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  • Writer's pictureRuss Williams


Updated: Jul 7, 2021

“GWENU!” two boys shuffle awkwardly into position as their mother urges them to smile for the camera. The youngest of the siblings silently looks to the other for guidance, catching his every move with watchful eyes. If his brother crossed his legs, so did he. Hell, were he to stand on one leg and hop, he would surely do the same!

“Hey, hey… gwenu rwan, gwenu!”

It’s pretty obvious that they are on a family holiday- it’s summer in Devon and they stand there speaking Welsh, kids plastered in sun cream and the father waiting nearby, fiddling with his bum-bag.

“Barod… barod…” the mother, holding a roll-up camera, steadies her tone and prepares them for the inevitable flash of light. They must be still, or risk becoming nothing but a multi-coloured blur of bright shorts and even brighter legs. The eldest brother smiles appropriately, albeit with a toothless grin, but his younger sibling has one eye clamped tight shut, like a pirate, a look he exclusively pulls whenever he is subjected to a photograph.

“GWENU!” his mother urges him again, but his expression remains the same. With a defeated sigh, she takes the shot.

Every family photo, every school photo, every solo and every group photo… why?!

Mam would not get a decent photo until roll-up cameras became novel relics of the past and society took to using mobile phones to capture precious moments in their lives. The transition was swift, and so was my brother’s breaking of his... swashbuckling habit.

We just took it as a sign of maturity, something that he had simply grown out of… I can’t remember exactly when, but it eventually dawned on us that he had simply been copying the photographer’s facial expression the entire time, and with mobile phones came large screens, making squinting through tiny lenses a thing of the past, meaning that my brother, in return, didn’t shut his eye like a flippin’ pirate, like a photographer does!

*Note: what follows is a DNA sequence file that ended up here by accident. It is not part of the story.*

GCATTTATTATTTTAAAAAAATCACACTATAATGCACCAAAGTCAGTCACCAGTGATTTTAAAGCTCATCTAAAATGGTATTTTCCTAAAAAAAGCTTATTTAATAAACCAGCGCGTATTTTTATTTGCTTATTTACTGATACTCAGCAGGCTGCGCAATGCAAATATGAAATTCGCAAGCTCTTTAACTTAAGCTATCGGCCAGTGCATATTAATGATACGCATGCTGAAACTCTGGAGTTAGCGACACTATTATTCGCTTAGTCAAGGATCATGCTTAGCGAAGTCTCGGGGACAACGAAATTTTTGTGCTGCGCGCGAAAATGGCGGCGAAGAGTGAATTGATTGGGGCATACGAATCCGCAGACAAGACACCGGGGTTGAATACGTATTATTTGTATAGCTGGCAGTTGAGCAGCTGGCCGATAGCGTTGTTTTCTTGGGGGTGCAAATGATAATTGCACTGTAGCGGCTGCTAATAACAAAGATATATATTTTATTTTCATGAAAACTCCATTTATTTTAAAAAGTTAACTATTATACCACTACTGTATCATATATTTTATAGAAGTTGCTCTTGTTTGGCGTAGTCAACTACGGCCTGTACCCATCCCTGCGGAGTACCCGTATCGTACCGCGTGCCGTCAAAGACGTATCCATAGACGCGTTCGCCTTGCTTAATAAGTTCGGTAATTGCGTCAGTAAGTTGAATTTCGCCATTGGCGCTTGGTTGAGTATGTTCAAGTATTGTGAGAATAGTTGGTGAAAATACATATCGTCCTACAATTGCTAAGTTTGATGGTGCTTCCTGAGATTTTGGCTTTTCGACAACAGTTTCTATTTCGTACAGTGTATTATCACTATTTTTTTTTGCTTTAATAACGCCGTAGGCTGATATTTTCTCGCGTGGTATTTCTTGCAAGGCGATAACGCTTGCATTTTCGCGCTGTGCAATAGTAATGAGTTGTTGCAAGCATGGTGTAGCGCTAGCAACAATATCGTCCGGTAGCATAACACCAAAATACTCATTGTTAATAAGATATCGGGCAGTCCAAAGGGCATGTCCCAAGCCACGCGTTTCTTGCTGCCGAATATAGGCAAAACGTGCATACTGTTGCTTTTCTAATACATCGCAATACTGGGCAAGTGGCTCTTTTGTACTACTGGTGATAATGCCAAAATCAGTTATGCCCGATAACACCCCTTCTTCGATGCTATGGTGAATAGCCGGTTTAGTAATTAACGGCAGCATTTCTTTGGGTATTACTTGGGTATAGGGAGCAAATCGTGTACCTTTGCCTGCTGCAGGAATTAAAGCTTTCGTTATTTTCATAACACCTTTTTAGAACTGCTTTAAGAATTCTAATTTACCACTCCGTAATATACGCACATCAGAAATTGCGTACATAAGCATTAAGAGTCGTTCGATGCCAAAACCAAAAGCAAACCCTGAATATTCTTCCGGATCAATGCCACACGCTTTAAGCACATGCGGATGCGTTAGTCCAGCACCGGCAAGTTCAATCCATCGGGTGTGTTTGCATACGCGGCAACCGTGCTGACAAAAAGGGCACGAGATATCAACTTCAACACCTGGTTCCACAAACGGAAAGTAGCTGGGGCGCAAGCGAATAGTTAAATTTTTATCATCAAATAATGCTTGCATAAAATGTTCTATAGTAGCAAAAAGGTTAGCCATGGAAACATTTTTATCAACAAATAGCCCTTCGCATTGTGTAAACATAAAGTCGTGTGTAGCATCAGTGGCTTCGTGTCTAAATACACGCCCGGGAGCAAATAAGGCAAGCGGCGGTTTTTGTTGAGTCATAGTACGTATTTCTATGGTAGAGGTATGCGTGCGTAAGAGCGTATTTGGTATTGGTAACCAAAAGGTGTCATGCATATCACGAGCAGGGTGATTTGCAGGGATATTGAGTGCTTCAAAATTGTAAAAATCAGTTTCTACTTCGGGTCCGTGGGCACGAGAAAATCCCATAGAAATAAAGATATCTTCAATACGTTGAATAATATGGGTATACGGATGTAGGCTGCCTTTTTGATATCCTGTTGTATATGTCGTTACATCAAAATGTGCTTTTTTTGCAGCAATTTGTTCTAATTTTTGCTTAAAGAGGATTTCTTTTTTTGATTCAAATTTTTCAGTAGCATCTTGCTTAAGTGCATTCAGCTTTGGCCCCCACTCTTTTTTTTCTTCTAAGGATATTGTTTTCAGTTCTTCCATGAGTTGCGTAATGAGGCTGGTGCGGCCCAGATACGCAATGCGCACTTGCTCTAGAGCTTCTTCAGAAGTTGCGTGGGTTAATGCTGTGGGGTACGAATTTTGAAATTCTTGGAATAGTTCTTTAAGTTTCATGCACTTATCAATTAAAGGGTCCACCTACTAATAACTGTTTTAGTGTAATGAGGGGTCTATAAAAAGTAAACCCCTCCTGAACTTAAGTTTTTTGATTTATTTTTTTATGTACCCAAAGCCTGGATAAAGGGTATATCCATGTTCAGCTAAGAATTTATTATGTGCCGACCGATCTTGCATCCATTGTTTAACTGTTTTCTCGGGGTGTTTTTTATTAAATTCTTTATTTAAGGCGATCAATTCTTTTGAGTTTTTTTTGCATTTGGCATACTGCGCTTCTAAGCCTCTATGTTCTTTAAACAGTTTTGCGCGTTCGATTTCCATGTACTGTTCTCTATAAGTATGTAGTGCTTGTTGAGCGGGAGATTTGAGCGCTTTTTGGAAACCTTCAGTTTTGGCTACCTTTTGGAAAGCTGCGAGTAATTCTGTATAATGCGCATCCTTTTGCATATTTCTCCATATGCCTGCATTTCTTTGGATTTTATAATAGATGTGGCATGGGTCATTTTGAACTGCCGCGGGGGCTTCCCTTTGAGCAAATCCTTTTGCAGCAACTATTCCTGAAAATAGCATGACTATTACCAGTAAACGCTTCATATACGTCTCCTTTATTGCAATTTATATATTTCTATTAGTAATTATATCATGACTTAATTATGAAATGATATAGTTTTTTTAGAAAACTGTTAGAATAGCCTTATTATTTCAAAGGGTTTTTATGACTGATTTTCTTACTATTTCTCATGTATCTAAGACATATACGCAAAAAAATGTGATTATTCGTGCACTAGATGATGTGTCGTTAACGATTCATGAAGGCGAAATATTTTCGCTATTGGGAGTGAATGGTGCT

I love playing mimicking games with my brother, as I will discuss in future posts. Indeed, most of how my brother and I played as children revolved around copying each other or someone else in some way, from re-enacting film scenes to slow-paced, ‘tutored turn-taking’ to kicking a ball to taking silly selfies. He will at times mimic my body language at the dinner table or when posing for a photo, as mentioned above, and we’re often seen sat mirroring each other when we’re together, be it at home or out and about. He isn’t exactly subtle about it, either!

Many people on the spectrum use echolalia or mimicry whether as a coping mechanism, or to simply fit into society, just like ‘neuro-typical’ people do; it is a natural trait of being human and we all do it, but we hardly notice it. For example; on a first date, people tend to mirror or mimic the behaviour or signals given by the other person in order to seem relatable and on the same level as them. We also mimic behaviour during a meeting at work, in classrooms as children and at big sporting events as full-grown adult louts.

We see a lot of strange stuff along the way, but most people learn which behaviours not to mimic, or at least know the appropriate times to mimic them; research suggests that this is something that many people on the spectrum struggle with. In the end, it’s about being able to comprehend and effectively mimic goal-directed behaviour, and learning not to automatically copy actions without an end goal to it.

Imagine, if you will, that you are teaching someone how to kick a ball into the net between two goalposts. You show them how it’s done, but each time you do so, you scream at the top of your lungs. When it comes to their turn, their brain has a couple of things to figure out; “I understand that I need to kick the ball using my leg in order to score a goal, but am I required to scream, as well? Do I need to scream in order to score a goal? Probably not, but am I expected to do so in this situation, even if it annoys me?”